Global investors remained defensive on Tuesday despite the U.S. and Canada agreeing to a new trade deal ending months of uncertainty and providing a lift to specific assets including the Canadian Dollar and Mexican Peso. Apparently, it was the Canadians who caved in at the 11th hour after more than a year of intense negotiations. The new trade agreement, USMCA (United States-Mexico-Canada Agreement), allows President Trump to claim a victory in his trade war, but when looking at the details, the deal differs little from the previous free trade agreement.Thus, I wouldn’t expect the U.S. trade deficit to shrink significantly as a result.
Given that a dark cloud has been removed, the Bank of Canada is now confident to lift interest rates at its next meeting on October 24th. This may continue to provide some support to the Canadian Dollar, which is also supported by higher Oil prices.
Focus will now turn to the ongoing Sino-American trade tensions, but given that U.S. Secretary of Defense James Mattis canceled his trip to China later this month I don’t expect any resolution on the trade front soon. This is keeping Asian equities under pressure today with stocks in Hong Kong, South Korea, and Australia in the red.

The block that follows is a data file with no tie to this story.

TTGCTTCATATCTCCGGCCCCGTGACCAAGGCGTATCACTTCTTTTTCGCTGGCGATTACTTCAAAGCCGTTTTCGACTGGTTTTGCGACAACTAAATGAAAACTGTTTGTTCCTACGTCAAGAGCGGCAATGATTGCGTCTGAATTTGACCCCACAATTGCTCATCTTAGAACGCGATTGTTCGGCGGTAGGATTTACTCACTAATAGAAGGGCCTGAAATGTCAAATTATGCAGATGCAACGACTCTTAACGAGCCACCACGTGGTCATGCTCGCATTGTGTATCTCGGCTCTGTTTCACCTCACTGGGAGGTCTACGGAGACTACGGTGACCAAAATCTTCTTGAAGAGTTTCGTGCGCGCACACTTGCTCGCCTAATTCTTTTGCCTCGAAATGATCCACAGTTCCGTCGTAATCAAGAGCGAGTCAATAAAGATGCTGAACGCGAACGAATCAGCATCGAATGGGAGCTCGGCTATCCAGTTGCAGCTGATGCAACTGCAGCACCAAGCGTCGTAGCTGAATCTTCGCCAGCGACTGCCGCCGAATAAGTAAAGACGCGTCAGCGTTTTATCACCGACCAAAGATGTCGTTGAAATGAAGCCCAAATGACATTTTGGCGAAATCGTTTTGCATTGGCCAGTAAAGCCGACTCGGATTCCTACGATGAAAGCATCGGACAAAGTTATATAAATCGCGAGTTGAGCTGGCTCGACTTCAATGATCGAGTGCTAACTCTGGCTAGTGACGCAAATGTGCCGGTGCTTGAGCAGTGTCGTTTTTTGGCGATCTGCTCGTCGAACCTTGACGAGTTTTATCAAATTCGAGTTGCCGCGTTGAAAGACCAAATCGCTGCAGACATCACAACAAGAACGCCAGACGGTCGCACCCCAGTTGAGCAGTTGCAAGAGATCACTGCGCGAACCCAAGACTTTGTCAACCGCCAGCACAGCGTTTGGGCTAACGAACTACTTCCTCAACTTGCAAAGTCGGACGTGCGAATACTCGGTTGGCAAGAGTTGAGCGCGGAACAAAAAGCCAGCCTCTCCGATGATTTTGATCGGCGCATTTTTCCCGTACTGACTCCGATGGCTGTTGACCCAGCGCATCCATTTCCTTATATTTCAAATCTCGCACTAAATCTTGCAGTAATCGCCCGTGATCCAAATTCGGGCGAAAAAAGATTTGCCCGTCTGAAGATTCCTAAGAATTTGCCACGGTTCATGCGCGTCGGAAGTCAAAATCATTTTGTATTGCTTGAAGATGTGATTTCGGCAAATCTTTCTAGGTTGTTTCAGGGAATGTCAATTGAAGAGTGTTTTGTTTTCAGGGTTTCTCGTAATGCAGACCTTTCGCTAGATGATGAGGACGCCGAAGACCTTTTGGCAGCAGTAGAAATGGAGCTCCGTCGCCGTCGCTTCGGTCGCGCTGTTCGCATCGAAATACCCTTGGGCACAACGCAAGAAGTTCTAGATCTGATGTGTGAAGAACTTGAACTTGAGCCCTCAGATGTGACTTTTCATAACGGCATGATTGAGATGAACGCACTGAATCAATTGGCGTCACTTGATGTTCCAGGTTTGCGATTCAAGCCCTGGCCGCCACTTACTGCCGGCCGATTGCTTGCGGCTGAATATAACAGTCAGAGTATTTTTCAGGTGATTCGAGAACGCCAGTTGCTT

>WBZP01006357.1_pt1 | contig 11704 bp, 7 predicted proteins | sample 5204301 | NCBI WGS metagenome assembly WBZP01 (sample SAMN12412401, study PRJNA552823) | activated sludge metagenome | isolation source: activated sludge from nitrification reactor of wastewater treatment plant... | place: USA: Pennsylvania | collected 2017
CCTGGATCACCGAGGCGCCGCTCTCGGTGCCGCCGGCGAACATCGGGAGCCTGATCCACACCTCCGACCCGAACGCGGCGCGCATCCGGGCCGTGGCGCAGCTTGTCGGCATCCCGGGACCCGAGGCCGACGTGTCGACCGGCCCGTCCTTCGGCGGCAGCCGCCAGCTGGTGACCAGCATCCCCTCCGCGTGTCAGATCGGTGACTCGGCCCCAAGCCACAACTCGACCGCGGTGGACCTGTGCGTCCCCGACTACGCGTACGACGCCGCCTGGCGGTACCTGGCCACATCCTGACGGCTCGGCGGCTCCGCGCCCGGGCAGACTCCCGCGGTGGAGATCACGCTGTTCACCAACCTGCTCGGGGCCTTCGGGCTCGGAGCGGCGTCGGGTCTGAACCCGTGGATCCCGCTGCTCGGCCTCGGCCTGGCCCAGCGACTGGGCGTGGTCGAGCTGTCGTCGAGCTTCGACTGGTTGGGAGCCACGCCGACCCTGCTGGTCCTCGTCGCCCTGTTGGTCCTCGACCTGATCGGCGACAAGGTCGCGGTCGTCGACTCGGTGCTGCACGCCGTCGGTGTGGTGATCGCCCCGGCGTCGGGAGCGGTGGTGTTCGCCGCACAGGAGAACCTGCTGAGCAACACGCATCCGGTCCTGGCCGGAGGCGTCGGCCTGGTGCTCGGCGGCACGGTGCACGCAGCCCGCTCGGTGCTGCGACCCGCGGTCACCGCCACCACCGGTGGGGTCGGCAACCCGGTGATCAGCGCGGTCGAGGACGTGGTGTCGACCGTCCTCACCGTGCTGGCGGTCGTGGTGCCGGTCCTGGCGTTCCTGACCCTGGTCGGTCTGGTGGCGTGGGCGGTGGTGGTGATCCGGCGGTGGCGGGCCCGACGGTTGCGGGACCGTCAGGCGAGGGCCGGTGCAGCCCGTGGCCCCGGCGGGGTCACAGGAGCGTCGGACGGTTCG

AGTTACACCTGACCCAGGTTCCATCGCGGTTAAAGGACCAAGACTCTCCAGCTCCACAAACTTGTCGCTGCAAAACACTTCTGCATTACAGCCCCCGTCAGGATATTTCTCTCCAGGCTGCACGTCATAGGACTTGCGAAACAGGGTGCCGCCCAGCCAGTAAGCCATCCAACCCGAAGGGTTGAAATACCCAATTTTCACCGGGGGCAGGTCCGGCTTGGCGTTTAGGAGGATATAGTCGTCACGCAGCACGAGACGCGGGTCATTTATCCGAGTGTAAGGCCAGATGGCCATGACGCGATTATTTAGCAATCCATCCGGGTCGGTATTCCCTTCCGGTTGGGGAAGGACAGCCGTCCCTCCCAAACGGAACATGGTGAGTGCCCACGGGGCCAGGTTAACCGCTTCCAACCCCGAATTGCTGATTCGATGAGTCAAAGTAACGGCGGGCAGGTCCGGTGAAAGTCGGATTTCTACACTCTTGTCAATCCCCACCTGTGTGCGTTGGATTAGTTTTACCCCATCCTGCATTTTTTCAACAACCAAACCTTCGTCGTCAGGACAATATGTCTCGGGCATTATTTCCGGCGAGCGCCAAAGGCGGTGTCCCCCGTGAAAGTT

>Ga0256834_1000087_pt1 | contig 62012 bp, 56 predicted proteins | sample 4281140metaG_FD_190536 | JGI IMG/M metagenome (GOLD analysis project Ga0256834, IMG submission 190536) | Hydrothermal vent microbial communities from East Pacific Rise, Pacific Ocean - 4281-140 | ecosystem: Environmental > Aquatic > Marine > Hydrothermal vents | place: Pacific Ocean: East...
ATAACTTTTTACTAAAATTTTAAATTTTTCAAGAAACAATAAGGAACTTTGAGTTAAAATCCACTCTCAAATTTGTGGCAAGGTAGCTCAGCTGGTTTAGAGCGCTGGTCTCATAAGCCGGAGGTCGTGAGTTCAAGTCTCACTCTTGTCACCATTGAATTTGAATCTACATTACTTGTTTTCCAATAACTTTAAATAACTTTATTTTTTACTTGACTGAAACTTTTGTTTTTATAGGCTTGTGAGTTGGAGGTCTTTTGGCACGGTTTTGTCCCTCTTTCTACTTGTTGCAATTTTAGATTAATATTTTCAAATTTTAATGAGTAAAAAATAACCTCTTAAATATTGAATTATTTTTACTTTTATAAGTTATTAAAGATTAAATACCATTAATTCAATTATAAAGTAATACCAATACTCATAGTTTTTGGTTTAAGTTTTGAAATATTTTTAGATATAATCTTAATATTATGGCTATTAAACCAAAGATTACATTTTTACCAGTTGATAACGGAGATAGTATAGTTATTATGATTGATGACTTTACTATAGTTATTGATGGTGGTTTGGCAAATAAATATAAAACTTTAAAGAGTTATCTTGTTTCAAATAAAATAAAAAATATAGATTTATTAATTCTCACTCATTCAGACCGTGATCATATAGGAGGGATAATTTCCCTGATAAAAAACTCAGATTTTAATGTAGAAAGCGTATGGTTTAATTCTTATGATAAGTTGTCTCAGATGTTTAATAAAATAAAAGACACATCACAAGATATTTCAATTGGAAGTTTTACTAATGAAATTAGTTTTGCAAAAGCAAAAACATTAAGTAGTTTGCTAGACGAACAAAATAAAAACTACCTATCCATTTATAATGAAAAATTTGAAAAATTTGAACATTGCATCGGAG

In FX markets, the Euro remained under pressure due to concerns over Italy’s budgetary course. Threats that Italy’s credit rating will be downgraded pushed 10-year yields to its highest levels since 2014. Meanwhile, downward revisions to Eurozone’s September PMIs also gave another reason forbears to continue dumping the single currency.
Oil bulls do not seem tired yet with Brent holding above $85, a price last seen in November 2014. Markets are becoming more confident that Brent may reach the $100 price tag as U.S. sanctions against Iran kick in on November 4. If prices remain elevated at current levels and above, expect the IMF and other international organizations to begin revising their global economic growth projections lower